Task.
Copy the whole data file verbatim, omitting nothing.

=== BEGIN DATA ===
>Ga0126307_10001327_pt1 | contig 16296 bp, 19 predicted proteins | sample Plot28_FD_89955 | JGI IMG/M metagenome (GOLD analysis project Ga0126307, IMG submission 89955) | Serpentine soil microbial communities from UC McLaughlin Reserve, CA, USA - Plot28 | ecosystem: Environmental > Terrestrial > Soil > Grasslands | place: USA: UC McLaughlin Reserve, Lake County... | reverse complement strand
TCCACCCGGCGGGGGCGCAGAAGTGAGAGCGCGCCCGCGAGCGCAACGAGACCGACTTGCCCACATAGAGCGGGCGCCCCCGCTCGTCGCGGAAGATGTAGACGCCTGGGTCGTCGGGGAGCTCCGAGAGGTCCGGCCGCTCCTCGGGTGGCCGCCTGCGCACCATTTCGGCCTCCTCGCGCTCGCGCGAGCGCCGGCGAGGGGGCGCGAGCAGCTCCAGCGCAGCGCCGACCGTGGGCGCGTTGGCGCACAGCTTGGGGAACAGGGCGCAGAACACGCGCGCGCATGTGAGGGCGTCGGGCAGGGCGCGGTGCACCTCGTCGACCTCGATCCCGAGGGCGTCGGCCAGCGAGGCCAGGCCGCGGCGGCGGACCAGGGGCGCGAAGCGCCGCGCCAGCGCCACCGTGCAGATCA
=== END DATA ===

>Ga0126307_10001327_pt1 | contig 16296 bp, 19 predicted proteins | sample Plot28_FD_89955 | JGI IMG/M metagenome (GOLD analysis project Ga0126307, IMG submission 89955) | Serpentine soil microbial communities from UC McLaughlin Reserve, CA, USA - Plot28 | ecosystem: Environmental > Terrestrial > Soil > Grasslands | place: USA: UC McLaughlin Reserve, Lake County... | reverse complement strand
TCCACCCGGCGGGGGCGCAGAAGTGAGAGCGCGCCCGCGAGCGCAACGAGACCGACTTGCCCACATAGAGCGGGCGCCCCCGCTCGTCGCGGAAGATGTAGACGCCTGGGTCGTCGGGGAGCTCCGAGAGGTCCGGCCGCTCCTCGGGTGGCCGCCTGCGCACCATTTCGGCCTCCTCGCGCTCGCGCGAGCGCCGGCGAGGGGGCGCGAGCAGCTCCAGCGCAGCGCCGACCGTGGGCGCGTTGGCGCACAGCTTGGGGAACAGGGCGCAGAACACGCGCGCGCATGTGAGGGCGTCGGGCAGGGCGCGGTGCACCTCGTCGACCTCGATCCCGAGGGCGTCGGCCAGCGAGGCCAGGCCGCGGCGGCGGACCAGGGGCGCGAAGCGCCGCGCCAGCGCCACCGTGCAGATCA